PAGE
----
September 27, 2019
Since 2015, I have been sounding the alarm about electronic cigarettes (e-cigarettes) and the harmful effects this product can have on consumers. That year, I authored and passed Senate Bill 97, which prohibited any person under 18 years of age from buying, possessing, accepting or consuming an e-cigarette. My intent for passing SB 97, was to protect our youth from access to vaping products that we knew had nicotine, a highly-addictive chemical that poses health risks to youth.
SB 97 also sought to protect users from the unknown harmful effects of a new and experimental product. As the Centers for Disease Control and Prevention (CDC) has stated, e-cigarettes may contain “other harmful substances besides nicotine.” Recently, Robert R. Redfield, Director of the CDC, reported the first death related to a severe lung disease in those who use e-cigarette or vaping devices. In his statement, Dr. Redfield stated, "Vaping exposes users to many different substances for which we have little information about related harms - including flavoring, nicotine, cannabinoids, and solvents."
In the weeks since the first vaping death was reported, there have been seven additional vaping-related deaths. Further, there have been over 530 cases of lung injury reported in 38 states, with 54 cases in Texas alone. That number includes 9 cases in South Texas and the Rio Grande Valley. Sadly, two thirds of the cases nationwide involve persons 18 to 34 years old. This outbreak of avoidable deaths and injuries is proof that e-cigarettes are not a safe alternative to regular cigarettes. In fact, the CDC is now recommends that everyone "consider refraining from using e-cigarette or vaping products."
This session, with the passage of Senate Bill 21 by Senator Joan Huffman, which I co-authored, the Texas Legislature went a step further by increasing the age to buy tobacco products, including e-cigarettes, in Texas from 18 to 21. This new law took effect on September 1, 2019. According to studies, tobacco use is the leading cause of preventable death in the United States. By increasing the age to 21, we hope to have a positive impact on public health by preventing young people from ever beginning to smoke.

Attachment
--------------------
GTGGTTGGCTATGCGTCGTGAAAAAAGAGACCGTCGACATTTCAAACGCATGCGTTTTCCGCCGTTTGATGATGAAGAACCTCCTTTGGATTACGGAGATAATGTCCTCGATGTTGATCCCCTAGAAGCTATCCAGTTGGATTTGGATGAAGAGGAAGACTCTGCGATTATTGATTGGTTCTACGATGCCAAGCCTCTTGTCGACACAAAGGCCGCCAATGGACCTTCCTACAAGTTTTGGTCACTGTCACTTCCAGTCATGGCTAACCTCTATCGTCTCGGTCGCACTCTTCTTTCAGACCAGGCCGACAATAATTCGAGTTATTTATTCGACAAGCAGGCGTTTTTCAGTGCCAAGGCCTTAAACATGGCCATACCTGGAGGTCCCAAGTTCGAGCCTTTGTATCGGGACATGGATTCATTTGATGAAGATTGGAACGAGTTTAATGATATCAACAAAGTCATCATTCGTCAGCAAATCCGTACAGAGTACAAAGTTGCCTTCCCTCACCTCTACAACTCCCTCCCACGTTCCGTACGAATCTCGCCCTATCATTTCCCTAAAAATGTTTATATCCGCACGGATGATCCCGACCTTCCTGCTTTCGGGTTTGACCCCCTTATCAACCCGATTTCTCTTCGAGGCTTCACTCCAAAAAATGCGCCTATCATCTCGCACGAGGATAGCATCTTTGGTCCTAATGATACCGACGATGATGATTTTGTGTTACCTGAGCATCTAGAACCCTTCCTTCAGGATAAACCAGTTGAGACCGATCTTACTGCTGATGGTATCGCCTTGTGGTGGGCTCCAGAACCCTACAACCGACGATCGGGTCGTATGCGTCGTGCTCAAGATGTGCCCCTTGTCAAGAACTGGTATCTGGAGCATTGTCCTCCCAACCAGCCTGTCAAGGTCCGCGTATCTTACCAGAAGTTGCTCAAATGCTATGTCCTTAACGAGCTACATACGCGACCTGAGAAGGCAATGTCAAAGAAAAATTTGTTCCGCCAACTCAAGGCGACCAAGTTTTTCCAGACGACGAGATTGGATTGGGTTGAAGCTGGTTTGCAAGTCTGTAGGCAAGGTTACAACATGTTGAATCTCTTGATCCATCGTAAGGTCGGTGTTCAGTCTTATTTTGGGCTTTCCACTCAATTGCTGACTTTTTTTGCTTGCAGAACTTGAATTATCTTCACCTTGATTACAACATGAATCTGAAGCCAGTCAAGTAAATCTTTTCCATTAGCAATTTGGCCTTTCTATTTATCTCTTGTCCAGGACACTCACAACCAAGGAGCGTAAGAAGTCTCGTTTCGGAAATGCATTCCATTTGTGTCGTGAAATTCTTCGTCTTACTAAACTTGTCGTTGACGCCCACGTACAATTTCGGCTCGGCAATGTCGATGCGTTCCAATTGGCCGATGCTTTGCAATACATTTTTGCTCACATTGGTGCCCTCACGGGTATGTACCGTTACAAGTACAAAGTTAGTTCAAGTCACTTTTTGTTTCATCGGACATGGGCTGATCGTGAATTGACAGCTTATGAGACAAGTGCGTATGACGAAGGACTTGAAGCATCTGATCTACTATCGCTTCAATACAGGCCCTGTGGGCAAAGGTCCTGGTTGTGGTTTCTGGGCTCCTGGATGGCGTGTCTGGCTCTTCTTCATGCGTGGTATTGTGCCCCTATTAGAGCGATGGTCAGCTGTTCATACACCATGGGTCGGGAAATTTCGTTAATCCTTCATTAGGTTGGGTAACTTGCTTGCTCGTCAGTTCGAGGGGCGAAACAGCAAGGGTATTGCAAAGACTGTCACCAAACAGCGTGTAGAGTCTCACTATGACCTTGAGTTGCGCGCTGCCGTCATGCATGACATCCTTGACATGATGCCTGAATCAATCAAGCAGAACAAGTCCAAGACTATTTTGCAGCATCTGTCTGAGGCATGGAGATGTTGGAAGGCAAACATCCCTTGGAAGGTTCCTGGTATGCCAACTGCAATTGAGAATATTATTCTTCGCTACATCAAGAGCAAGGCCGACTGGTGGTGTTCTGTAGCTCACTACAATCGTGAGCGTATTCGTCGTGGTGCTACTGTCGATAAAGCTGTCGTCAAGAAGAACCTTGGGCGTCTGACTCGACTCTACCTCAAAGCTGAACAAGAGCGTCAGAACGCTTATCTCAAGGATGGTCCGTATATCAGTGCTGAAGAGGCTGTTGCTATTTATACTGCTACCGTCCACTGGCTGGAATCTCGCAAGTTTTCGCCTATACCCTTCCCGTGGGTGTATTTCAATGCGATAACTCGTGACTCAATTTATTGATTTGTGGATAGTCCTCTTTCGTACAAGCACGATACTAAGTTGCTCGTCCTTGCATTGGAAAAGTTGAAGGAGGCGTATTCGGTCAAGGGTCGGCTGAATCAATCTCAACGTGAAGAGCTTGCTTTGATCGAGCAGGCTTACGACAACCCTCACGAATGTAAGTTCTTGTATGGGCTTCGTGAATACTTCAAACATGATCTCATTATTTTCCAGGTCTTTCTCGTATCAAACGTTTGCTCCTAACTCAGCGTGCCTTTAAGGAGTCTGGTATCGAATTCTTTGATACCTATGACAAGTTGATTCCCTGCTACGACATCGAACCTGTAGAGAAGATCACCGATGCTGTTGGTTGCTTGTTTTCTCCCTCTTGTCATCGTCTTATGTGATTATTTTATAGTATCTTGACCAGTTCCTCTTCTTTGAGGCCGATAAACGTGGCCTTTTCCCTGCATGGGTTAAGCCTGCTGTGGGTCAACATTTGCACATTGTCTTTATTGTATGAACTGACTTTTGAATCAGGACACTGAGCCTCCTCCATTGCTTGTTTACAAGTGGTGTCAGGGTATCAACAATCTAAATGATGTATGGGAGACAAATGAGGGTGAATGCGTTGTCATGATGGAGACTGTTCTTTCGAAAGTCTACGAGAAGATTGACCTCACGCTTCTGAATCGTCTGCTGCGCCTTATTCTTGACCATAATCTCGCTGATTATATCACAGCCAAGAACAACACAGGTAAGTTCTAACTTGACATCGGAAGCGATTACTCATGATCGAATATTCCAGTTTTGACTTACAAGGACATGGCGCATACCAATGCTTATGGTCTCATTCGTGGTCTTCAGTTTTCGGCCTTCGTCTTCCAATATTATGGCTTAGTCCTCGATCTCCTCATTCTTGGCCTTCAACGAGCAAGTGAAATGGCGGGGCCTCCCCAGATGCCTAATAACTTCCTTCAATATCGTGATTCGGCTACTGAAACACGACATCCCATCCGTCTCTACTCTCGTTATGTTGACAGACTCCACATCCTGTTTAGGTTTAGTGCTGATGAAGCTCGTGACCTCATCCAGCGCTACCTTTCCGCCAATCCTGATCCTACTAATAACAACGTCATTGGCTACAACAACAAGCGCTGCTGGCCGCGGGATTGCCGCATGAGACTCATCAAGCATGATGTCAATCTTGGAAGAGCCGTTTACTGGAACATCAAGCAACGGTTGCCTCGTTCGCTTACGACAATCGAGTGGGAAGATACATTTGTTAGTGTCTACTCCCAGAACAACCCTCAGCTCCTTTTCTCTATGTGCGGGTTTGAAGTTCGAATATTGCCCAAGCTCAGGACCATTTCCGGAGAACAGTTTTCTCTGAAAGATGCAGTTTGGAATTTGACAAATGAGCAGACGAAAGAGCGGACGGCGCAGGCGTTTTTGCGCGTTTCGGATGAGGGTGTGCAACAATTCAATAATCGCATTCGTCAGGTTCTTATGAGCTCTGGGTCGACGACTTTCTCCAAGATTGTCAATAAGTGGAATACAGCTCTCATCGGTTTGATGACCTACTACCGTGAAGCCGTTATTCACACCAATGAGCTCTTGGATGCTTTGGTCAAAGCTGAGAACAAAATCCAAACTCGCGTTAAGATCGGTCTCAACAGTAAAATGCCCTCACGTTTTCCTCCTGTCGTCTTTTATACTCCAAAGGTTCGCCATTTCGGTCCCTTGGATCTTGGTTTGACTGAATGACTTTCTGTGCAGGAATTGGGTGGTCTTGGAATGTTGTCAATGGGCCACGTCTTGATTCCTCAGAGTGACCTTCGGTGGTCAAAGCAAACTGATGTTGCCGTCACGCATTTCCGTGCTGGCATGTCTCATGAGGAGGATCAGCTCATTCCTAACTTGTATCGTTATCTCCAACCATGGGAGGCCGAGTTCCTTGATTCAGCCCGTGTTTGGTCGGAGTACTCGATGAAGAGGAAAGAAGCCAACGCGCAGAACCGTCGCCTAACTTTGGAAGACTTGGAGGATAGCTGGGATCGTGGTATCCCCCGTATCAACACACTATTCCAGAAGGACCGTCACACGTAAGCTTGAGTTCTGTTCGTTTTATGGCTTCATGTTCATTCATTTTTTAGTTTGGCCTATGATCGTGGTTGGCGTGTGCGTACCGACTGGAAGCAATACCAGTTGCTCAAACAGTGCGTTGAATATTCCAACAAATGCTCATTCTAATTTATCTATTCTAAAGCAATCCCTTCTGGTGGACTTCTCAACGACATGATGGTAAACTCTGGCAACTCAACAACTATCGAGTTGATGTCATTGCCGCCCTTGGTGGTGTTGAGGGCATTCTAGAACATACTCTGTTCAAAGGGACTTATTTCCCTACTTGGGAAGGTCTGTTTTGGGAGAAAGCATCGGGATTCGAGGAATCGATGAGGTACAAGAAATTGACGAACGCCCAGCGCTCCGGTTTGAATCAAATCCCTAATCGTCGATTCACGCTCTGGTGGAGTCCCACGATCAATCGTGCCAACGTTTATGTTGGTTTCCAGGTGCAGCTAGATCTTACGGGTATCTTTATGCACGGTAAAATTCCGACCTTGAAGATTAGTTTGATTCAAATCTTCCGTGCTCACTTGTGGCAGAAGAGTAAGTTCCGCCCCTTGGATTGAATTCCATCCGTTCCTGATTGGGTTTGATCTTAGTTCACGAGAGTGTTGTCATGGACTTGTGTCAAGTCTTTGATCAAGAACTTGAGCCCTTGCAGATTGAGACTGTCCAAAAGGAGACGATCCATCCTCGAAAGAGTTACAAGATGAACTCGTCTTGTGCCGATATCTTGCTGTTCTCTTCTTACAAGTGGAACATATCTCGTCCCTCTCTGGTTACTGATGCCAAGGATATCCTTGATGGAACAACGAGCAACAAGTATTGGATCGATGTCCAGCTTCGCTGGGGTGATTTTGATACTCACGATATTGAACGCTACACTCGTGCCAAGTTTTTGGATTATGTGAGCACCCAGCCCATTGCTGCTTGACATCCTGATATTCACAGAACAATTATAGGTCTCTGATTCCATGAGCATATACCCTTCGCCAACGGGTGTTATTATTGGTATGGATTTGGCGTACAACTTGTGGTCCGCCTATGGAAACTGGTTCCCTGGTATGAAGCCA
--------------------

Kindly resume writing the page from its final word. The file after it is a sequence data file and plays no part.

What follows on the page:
While this new law should help reduce use by children, we must do more to protect our youth, such as eliminating the enticing flavors of vaping products. Research has shown that flavors play a huge role in the use of e-cigarettes by youth and that the flavors themselves may increase the risk of cardiovascular disease. According to the 2018 Texas Youth Tobacco Survey published by the Texas Department of State Health Services, 13% of youth used e-cigarettes in the past 30 days, including 18.9% of high school students and 6.0% of middle school students. Worst yet, preliminary results from a recent national study suggests that vaping use among teenagers has significantly increased in the time period since, with 27.5% of teenagers admitting to vaping in the last 30 days.
Thankfully, the Food and Drug Administration is developing a plan for removing flavored e-cigarettes and nicotine pods from the market. It is unclear when these products will be banned, however, so Texas must make a stronger effort to educate our community about the dangers of e-cigarettes. I look forward to working with the Texas Department of State Health Services to provide additional resources and support to our school districts, healthcare organizations, youth organizations, and law enforcement in their efforts to reduce the use of e-cigarettes.